Costume designer Lindsay Pugh updated the fashion of The Matrix for a new era in the series' fourth movie.

After all these years, Neo and Trinity will return to screens in The Matrix Resurrections. And they're bringing their iconic style back with them.

Costume designer Lindsay Pugh was tasked with dressing Lana Wachowski's fourquel, for which she reimagined the original film's Y2K vision of futurist cool for a new era. "Kym [Barrett], the designer on the original film, absolutely really set a style," Pugh tells EW. "But also her style was set within the time that that movie was made. So it is the same thing; I'm setting these in the time that this movie was made as well, so the move-on is there."

Keanu Reeves and Carrie-Anne Moss in 'The Matrix Resurrections'
| Credit: Murray Close/Warner Bros.

Pugh's mission begins with returning heroes Neo and Trinity (Keanu Reeves and Carrie-Anne Moss), shown here in more earthbound iterations of their old avatar wardrobes. "It was about having the form that an audience would recognize, but bringing that forward and making it in some way more accessible. So you still have the sort of muscle memory image of these two from the last movie, but they are not these people from the last movie," says Pugh. For Neo, that meant a T-shirt, but worn under a long coat built to recall his classic silhouette.

In a nod to Trinity's motorcycle work in the earlier films, Pugh put her in an Alyx jacket with "styling like a motorcycle jacket, but much softer." Part of that softness came in texture, pairing the more matte leather with faded black jeans and losing the high gloss associated with Moss' character. "The shine and the leather were part of their armor [for] a persona that they attached to themselves," Pugh says. This time, Trinity and Neo are "not necessarily undercover, but they're being more fluid within the Matrix."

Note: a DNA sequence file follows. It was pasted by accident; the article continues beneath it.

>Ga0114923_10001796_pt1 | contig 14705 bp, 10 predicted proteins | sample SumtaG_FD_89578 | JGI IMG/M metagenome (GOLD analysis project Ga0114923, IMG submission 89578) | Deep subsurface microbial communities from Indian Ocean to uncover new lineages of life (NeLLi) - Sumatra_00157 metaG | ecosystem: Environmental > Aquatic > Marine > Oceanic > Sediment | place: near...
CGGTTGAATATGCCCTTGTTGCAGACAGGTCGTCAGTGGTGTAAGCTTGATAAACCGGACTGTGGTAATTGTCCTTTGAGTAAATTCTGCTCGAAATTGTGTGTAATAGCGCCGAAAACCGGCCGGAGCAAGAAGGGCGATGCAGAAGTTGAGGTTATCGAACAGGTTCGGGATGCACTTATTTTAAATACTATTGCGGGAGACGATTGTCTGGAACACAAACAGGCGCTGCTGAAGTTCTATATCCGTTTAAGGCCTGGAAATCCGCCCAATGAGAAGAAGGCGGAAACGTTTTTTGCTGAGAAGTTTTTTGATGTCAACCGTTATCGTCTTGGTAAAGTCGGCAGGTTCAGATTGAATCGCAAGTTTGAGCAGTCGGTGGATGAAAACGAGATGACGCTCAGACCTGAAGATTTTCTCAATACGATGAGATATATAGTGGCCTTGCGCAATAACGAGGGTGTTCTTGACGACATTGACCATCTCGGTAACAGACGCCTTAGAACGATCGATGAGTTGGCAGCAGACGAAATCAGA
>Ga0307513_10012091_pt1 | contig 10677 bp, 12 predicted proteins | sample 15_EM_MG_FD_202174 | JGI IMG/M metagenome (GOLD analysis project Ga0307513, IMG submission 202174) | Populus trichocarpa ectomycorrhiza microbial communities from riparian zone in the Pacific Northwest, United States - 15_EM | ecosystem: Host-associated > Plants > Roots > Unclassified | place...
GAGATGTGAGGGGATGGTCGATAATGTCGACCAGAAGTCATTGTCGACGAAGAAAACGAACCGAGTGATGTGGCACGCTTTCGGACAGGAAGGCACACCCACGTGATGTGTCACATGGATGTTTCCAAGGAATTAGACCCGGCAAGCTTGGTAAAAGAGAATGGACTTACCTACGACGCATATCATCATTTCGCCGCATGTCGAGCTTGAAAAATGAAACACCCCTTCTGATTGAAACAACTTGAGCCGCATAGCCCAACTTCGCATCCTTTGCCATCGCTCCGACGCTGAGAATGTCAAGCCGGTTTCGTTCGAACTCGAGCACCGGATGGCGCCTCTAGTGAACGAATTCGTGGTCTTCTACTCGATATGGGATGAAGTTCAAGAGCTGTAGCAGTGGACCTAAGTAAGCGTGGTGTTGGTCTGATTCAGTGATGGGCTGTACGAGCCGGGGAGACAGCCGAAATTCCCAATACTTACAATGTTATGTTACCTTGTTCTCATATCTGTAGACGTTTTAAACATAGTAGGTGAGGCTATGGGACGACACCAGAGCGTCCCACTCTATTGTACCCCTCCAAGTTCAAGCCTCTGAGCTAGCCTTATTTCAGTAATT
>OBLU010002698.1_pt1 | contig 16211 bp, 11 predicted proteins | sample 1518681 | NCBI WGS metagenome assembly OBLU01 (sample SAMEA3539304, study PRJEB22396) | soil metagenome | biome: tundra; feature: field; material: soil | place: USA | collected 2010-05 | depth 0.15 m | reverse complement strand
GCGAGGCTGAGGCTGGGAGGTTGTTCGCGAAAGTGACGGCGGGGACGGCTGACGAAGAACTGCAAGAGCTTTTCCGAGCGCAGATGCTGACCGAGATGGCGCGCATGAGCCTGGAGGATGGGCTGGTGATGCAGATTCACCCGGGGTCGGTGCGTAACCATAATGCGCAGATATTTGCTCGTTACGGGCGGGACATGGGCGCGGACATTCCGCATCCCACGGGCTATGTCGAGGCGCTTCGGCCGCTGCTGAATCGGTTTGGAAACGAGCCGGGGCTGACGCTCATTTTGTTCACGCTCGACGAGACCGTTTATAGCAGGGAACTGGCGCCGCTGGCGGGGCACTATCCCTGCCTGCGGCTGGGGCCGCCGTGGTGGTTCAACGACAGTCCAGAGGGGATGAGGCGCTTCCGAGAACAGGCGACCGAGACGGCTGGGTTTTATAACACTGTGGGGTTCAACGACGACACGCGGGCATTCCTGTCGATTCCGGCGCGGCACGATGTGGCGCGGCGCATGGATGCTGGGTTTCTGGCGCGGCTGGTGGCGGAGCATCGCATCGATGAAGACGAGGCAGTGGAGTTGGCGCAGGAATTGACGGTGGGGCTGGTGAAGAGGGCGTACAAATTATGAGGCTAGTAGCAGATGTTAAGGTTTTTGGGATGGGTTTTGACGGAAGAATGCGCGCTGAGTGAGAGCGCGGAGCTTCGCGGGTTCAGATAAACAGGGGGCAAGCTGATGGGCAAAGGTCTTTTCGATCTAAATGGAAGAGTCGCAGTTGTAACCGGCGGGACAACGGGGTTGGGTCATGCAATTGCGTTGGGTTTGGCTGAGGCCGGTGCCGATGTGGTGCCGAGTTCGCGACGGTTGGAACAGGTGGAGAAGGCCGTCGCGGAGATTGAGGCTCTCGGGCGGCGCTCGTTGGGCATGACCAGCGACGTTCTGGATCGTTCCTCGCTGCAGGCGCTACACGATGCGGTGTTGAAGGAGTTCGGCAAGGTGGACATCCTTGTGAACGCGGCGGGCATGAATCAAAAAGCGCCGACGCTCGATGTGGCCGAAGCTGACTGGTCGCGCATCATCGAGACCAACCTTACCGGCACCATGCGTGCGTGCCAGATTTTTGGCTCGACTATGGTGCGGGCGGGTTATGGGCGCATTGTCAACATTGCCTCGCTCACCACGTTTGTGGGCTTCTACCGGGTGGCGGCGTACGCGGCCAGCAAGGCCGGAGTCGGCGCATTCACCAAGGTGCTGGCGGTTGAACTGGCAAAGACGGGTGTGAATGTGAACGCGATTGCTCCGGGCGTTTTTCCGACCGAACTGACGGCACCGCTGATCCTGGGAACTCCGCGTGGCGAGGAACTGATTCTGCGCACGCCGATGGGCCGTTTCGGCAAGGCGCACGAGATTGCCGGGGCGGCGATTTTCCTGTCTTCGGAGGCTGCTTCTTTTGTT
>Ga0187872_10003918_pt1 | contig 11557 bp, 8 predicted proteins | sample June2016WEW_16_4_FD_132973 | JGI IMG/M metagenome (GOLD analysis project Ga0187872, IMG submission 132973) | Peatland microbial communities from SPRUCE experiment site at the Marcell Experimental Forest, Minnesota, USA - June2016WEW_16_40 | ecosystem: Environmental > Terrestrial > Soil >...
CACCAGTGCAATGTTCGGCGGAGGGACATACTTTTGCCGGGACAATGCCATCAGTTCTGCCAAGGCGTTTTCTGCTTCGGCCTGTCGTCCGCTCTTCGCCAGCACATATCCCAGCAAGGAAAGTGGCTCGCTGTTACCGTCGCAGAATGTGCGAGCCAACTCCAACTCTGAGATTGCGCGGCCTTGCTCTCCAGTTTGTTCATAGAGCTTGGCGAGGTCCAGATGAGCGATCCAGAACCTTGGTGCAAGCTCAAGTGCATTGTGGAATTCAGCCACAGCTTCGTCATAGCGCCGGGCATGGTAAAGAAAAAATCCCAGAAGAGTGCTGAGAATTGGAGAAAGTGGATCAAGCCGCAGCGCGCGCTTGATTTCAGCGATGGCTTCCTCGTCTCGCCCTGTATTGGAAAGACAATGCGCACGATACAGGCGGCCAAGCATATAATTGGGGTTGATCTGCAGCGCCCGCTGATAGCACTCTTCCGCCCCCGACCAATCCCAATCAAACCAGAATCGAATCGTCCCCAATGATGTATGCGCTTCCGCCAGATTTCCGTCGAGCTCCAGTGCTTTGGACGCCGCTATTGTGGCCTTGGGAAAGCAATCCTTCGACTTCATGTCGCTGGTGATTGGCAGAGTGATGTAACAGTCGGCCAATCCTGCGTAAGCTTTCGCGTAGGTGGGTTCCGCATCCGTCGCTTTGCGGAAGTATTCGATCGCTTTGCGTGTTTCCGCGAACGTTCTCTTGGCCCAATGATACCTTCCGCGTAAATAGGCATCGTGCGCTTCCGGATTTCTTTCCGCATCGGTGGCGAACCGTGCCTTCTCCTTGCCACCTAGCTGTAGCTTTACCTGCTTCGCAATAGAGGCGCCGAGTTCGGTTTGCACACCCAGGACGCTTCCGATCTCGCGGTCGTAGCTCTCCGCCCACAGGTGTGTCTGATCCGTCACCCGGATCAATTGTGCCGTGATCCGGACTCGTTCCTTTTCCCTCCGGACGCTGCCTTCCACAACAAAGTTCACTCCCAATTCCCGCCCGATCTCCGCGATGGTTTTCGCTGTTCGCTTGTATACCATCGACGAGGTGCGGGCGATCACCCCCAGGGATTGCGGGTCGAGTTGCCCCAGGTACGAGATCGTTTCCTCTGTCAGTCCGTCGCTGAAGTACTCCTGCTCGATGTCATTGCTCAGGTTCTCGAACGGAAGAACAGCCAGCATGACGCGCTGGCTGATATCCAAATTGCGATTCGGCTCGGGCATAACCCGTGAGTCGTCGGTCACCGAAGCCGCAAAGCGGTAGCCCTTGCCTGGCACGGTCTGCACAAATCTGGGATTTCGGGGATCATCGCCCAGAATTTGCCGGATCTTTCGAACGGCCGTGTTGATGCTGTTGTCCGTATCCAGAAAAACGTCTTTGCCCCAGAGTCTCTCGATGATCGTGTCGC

Yahya Abdul-Mateen II in 'The Matrix Resurrections'
| Credit: Murray Close/Warner Bros.

For dapper Morpheus (Yahya Abdul-Mateen II, in the role originated by Laurence Fishburne), all the pieces were made from scratch by Pugh's team, including this ensemble in electric blue — a highly symbolic color in this series. The recasting liberated Pugh to reimagine the character, and a new digital era allowed her to expand her palette well beyond source-code green: "Technology's moved on, and the imagery is much more lifelike. So we don't need to go through the green filter because the Matrix is way more advanced now than it was before. That opens up the ability to have much more color."

Pugh did establish "some continuity in the sort of formality of his clothing; the original Morpheus had a tie, and he was quite smart," but Abdul-Mateen's highly detailed, all-custom wardrobe on the film varied playfully across colors and cuts. "Every shape was different, every neckline was different, every color was different, all the topstitching was [contrasting], all his glasses were a slightly different color," she says. "Everything sort of changes with him."

Jessica Henwick in 'The Matrix Resurrections'
| Credit: Murray Close/Warner Bros.

New character Bugs (Jessica Henwick) is "dark, whimsical, [and] pretty stylish," says Pugh. This look is a perfect mix of old and new: Her Rick Owens leather jacket suggests she "got the Matrix memo," but her bohemian Free People pants (and blue hair) add an intriguing twist. "It was just a really great juxtaposition between the two; the top half and the bottom half coming together makes it much more a characterful costume than just leather all the way," Pugh says. "It sort of knocks you and you think, 'Okay, so who is this person now, who is this inside the Matrix? What is she trying to be?' She's not following the form in our memory. She's her own person in there."

The Matrix Resurrections hits theaters and HBO Max on Wednesday. Read EW's cover story about the film here.

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